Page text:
In this exhilarating, violent sequel to The Peculiar, Bartholomew, a half-fairy changeling, and Pikey Thomas, a penniless 12-year-old street boy with a magical eye, wander a steampunkish Victorian London in search of Bartholomew's kidnapped sister, Hettie. Bartholomew, Hettie, and Pikey-seemingly mere pawns in the heated dispute between fairies and the English-all have the potential to influence the approaching war. Bachmann writes with a skill that belies his youth. His imagination tends toward the surreal, and he has a genius for envisioning fairy magic and architecture, as in his description of a vast, fluctuating fairy house that Hettie explores: "Sometimes she would step into a hallway that was being reconstructed and would discover a wall behind her where seconds before there had been a door, or that all the panels had been flipped and what had looked like a regular corridor before, now looked like a deep forest of red and rust-colored mushrooms." Readers will want to start with The Peculiar, and immediately dive into this fine tale. Ages 8-12. Agent: Sara Megibow, Nelson Literary Agency. (Sept.) (c) Copyright PWxyz, LLC. All rights reserved.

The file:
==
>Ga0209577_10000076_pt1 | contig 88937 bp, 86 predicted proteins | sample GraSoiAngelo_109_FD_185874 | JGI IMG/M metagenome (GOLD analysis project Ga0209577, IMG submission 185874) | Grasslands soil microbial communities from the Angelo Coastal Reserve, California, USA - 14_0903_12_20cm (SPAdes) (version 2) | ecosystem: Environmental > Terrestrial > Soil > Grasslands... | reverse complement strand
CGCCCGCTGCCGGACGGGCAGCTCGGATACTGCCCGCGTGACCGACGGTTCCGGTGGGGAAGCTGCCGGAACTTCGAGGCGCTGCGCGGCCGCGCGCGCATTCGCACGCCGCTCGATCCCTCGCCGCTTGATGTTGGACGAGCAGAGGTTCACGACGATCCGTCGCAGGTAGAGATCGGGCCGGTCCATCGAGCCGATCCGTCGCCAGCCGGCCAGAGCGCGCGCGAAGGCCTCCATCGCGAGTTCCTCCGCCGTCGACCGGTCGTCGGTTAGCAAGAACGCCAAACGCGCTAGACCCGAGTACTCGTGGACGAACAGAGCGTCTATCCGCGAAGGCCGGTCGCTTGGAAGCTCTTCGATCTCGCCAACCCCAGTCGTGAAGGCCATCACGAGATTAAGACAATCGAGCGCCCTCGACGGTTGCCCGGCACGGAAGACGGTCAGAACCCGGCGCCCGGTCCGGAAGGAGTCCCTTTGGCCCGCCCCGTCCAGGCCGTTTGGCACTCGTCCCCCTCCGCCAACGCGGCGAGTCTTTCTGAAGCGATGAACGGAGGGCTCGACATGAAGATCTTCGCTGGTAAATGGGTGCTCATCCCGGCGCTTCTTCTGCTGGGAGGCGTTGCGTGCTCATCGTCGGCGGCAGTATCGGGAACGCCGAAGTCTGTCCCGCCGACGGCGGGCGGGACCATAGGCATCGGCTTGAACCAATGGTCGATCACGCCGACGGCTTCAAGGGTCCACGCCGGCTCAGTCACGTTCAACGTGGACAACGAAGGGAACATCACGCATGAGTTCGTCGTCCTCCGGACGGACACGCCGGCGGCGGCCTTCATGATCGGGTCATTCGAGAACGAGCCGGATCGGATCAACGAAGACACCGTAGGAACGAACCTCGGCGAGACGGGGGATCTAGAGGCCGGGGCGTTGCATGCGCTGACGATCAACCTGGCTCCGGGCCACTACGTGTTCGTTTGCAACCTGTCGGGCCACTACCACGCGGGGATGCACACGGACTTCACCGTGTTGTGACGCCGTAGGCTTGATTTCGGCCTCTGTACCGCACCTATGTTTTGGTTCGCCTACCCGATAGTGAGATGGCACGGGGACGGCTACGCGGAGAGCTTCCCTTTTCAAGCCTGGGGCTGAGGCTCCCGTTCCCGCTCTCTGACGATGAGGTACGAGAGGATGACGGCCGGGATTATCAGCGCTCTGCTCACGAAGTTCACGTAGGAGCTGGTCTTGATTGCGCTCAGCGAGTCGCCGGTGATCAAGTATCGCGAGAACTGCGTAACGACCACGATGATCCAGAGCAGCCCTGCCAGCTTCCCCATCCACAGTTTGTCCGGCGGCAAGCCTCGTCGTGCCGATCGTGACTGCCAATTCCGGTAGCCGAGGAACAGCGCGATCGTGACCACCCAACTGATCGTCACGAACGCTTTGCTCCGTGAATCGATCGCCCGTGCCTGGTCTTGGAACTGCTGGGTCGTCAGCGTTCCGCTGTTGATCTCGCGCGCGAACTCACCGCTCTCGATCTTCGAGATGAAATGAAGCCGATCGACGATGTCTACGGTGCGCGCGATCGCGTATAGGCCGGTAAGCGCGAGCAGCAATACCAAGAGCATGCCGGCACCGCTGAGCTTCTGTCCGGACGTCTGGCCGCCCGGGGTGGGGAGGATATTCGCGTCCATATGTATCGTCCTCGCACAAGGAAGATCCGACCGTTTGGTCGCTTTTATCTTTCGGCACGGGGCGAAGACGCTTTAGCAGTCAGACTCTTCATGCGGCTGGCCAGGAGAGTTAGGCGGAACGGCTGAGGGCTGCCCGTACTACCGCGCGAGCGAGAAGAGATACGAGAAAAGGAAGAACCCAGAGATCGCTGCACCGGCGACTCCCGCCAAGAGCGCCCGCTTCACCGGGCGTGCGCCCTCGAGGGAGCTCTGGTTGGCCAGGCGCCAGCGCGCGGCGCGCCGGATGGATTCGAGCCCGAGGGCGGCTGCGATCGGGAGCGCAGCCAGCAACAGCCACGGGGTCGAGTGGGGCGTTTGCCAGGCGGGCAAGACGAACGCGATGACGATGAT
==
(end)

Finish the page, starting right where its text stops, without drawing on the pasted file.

School Library Journal Review

Gr 5-8-This sequel to The Peculiar (HarperCollins, 2012) is an enthralling read in its own right, but even better for those acquainted with the first book. Bachmann combines the pleasures of a Dickensian cast of characters with the eldritch qualities of British faerie lore and adds a touch of steampunk to entice readers into an alternate universe in which the English are on the verge of war with the fay. Pikey Thomas is an urchin who's been "fairy-touched," which has left him with one eye that can see into the Old Country, but also endangers him in a society that is hostile to anything connected to faeries. Moreover, his real eye seems to be on a pendant around the neck of Hettie, the little girl who was captured by faeries in The Peculiar. Her brother, Bartholomew, has been trying to rescue her ever since and, when he comes across Pikey in a London prison, he effects the boy's release and enlists his aid. Bachmann writes with unnerving assurance for someone so young. (He was still in his teens when he completed the two books.) He describes an army camp: "It spilled out of the huddle of low stone houses like intestines from a goat's belly." The breathtaking beauty of his prose is coupled with a plot that also leaves his audience breathless.-Miriam Lang Budin, Chappaqua Library, NY (c) Copyright 2013. Library Journals LLC, a wholly owned subsidiary of Media Source, Inc. No redistribution permitted.